|Publication number||US5693071 A|
|Application number||US 08/590,225|
|Publication date||Dec 2, 1997|
|Filing date||Jan 23, 1996|
|Priority date||Jan 23, 1996|
|Publication number||08590225, 590225, US 5693071 A, US 5693071A, US-A-5693071, US5693071 A, US5693071A|
|Inventors||Michael Gorecki, George R. Proto, Paul A. Scirica, Stephen W. Zlock|
|Original Assignee||United States Surgical Corporation|
|Export Citation||BiBTeX, EndNote, RefMan|
|Patent Citations (6), Referenced by (56), Classifications (14), Legal Events (4)|
|External Links: USPTO, USPTO Assignment, Espacenet|
1. Technical Field
This disclosure relates generally to surgical suturing instrumentation and, more particularly, to surgical needles and surgical incision members used in conjunction with endoscopic or laparoscopic suturing apparatus.
2. Description of Related Art
Endoscopic or laparoscopic procedures are characterized by the use of an elongated cannula structure having a relatively small diameter with a proximal and distal end. The distal end is passed through the surrounding tissue into a body cavity wherein the surgical procedure or examination is to be effected, thus providing a conduit for the insertion of surgical instrumentation. A plurality of cannula structures may be used to allow insertion of a variety of instruments simultaneously during a given procedure. For example, one cannula may provide a conduit for an endoscope for vision and illumination within the operative cavity, while other cannulas may provide conduits for control of specialized surgical instruments designed for performing specific procedural functions.
Surgical procedures often require placing stitches through tissue, a procedure traditionally accomplished by hand. In endoscopic and laparoscopic surgical procedures, suturing internal body tissue presents a particularly challenging task. In such minimally invasive type surgical procedures, suturing must be accomplished through a cannula port that typically averages between five and ten millimeters in diameter. As used herein, the term "surgical needle" refers to needles having tissue penetrating portions on a least one longitudinal end, while the term "surgical incision member" refers to a particular type of surgical needle having tissue penetrating portions adjacent both longitudinal ends. Surgical incision members are particularly suited for use with surgical suturing instrumentation.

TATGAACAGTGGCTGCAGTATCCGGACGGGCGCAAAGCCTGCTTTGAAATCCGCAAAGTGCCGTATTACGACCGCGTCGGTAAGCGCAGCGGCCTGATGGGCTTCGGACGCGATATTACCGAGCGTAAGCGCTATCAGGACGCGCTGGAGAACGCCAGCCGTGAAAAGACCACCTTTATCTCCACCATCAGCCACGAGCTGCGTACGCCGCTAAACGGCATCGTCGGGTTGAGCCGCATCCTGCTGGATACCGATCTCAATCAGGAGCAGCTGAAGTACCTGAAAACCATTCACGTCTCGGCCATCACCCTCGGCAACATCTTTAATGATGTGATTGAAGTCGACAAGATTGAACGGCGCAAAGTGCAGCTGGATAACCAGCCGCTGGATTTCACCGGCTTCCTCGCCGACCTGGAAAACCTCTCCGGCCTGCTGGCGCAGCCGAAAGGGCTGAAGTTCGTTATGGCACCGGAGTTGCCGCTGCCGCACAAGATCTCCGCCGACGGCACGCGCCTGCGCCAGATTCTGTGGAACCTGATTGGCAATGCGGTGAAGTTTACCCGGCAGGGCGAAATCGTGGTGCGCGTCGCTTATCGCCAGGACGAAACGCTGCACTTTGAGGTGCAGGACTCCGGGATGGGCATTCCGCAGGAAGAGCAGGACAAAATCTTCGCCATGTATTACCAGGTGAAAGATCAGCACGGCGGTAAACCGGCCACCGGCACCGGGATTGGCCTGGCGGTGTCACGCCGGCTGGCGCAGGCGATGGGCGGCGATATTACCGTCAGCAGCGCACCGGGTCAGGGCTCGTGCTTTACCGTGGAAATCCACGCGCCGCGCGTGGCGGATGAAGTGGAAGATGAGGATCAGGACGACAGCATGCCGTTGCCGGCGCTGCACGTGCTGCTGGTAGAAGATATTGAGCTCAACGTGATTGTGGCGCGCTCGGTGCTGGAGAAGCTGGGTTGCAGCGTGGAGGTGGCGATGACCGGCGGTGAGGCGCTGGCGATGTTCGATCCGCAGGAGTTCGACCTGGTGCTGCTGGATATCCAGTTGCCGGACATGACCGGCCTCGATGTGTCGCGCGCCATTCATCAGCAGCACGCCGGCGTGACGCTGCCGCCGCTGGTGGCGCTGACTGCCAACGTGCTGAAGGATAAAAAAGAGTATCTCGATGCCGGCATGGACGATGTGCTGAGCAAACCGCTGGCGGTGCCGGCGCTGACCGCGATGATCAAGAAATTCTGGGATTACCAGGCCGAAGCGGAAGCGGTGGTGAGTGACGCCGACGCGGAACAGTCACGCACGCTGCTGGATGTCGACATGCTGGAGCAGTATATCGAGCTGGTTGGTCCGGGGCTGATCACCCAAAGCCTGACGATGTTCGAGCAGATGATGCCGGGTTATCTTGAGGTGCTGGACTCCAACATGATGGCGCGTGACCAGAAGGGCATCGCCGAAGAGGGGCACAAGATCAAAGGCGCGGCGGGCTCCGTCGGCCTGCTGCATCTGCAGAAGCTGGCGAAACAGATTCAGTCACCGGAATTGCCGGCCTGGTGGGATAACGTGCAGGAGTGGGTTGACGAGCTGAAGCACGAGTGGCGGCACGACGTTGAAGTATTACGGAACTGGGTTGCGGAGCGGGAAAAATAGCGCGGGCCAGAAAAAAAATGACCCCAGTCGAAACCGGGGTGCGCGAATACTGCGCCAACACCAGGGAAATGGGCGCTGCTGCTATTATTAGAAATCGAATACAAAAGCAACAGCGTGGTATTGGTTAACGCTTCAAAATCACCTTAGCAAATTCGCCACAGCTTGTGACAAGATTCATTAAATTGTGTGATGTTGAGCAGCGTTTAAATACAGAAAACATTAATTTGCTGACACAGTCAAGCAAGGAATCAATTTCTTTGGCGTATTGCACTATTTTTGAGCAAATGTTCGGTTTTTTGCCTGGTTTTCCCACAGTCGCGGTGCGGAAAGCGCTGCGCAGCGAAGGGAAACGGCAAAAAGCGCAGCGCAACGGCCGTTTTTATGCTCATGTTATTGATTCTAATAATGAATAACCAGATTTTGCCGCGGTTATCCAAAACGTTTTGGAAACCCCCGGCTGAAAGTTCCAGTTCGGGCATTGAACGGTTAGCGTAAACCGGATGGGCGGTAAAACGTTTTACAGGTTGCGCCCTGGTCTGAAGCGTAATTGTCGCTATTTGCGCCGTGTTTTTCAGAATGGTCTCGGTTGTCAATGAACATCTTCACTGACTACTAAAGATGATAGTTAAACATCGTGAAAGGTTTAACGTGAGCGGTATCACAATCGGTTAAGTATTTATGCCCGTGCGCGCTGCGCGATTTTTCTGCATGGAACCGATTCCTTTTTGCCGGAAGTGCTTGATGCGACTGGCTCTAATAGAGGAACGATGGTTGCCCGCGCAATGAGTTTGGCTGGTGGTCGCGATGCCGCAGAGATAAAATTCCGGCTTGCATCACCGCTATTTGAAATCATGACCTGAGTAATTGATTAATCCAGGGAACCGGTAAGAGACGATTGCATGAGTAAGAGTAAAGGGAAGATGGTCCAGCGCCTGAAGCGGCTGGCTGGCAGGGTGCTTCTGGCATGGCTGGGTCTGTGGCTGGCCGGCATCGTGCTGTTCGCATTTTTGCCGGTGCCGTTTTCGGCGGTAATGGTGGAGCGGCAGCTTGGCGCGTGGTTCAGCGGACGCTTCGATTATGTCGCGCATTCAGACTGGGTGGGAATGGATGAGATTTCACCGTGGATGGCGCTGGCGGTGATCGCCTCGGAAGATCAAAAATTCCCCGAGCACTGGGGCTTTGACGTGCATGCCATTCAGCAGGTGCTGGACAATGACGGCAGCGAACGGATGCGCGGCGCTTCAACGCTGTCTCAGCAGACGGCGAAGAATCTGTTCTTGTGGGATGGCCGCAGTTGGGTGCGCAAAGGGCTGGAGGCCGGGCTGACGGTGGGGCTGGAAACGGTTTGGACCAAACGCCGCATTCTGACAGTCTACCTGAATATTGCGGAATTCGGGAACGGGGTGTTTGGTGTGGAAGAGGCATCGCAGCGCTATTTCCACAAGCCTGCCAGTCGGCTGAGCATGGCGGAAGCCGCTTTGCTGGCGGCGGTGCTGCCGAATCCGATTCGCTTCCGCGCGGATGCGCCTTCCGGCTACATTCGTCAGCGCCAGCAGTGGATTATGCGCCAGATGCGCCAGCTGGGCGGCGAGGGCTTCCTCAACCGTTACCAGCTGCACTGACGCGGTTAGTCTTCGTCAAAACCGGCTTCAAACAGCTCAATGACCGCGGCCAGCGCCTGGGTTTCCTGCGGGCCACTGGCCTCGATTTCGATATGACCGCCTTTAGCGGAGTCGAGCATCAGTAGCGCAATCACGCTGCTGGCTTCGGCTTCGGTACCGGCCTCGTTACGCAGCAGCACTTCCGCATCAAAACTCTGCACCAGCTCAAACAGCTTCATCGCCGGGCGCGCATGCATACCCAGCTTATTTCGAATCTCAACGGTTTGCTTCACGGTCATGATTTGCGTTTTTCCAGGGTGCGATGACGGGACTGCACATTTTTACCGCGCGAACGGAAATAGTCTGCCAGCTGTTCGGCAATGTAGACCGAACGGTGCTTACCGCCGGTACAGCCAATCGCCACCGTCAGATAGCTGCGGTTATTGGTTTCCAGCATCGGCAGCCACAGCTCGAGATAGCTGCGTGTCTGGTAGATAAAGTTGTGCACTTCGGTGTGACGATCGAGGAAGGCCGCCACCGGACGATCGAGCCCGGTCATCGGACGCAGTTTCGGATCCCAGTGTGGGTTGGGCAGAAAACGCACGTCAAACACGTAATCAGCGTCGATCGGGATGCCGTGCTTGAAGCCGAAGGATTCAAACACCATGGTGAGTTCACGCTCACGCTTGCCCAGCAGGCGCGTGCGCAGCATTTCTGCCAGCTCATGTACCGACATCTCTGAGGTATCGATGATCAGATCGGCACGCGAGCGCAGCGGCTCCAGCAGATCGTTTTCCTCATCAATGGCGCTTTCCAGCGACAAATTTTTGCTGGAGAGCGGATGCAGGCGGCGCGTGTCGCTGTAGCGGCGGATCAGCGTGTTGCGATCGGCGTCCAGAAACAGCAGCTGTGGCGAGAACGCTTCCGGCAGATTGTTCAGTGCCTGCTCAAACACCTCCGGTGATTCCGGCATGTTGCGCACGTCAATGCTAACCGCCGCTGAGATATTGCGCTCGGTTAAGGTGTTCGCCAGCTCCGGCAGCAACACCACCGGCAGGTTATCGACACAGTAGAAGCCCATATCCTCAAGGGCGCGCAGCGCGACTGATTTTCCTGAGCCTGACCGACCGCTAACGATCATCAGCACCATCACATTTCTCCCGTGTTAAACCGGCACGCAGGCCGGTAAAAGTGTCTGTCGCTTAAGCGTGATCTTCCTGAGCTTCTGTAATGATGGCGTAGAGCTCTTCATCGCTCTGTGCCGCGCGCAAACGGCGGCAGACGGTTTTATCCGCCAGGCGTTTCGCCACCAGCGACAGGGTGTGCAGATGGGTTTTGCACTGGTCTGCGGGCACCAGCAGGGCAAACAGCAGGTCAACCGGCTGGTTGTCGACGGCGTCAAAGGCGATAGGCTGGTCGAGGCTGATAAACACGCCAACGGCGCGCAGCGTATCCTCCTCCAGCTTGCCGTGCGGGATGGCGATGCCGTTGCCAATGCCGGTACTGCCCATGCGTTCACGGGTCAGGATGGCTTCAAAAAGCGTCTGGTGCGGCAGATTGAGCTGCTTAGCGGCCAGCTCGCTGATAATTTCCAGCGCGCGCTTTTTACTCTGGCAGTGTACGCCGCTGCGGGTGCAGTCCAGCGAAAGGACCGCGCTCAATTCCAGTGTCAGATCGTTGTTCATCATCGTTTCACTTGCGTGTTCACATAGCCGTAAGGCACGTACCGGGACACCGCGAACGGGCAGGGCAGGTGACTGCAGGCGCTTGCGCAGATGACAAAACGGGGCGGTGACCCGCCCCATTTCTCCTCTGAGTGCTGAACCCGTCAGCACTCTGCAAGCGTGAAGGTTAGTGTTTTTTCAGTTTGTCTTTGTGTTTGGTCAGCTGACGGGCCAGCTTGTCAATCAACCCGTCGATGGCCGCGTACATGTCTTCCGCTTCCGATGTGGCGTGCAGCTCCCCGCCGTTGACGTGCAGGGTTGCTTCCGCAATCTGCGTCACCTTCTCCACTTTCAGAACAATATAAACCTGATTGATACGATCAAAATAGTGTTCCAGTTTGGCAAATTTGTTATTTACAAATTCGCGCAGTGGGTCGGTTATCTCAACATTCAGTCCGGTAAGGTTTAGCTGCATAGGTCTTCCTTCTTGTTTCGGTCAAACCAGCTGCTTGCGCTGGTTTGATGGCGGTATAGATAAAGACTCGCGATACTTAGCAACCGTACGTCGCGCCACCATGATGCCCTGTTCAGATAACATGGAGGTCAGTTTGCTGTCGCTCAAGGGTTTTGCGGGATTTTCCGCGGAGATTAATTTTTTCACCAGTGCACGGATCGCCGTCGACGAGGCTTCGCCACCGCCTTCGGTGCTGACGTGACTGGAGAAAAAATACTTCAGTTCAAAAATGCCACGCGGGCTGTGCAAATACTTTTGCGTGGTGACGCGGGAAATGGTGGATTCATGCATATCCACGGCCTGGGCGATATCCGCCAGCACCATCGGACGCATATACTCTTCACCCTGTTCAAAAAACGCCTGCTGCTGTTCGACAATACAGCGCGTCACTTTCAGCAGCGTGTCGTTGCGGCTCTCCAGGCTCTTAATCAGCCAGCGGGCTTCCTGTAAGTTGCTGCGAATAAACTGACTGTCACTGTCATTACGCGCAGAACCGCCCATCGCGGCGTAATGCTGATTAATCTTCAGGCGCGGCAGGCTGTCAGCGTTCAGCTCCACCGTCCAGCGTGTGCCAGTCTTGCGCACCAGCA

One instrument for facilitating laparoscopic suturing is described in commonly assigned U.S. patent application Ser. No. 08/134,145, filed Oct. 8, 1993, which is incorporated herein by reference. That instrument effects endoscopic suturing by passing a double pointed surgical incision member back and forth through tissue using a unique jaw structure. This jaw structure allows the surgeon to alternately lock the surgical incision member in the first or second jaw. In this manner, tissue can be sutured simply by opening and closing the jaw structure while alternately engaging opposite ends of the surgical incision member.
The shape and design of the surgical incision member is an important aspect of the operation of endoscopic or laparoscopic suturing apparatus. For example, the incision member should be configured to fit down a cannula, preferably transverse to the cannula axis, and easily penetrate tissue when moved in either longitudinal direction with a minimal incision. The surgical incision member should also be capable of drawing an attached suture through the incision with little or no additional trauma to the incision. When operating on tough tissue, such as, for example, Cooper's ligament, such tissue can increase the forces on the surgical incision member. Consequently, the body portion of the surgical incision member should be relatively strong to avoid or minimize bending of the surgical needle as the surgical incision member and suture are pulled through the tough tissue. Further, should bone be encountered, the body portion of the surgical incision member should be strong enough to withstand bending.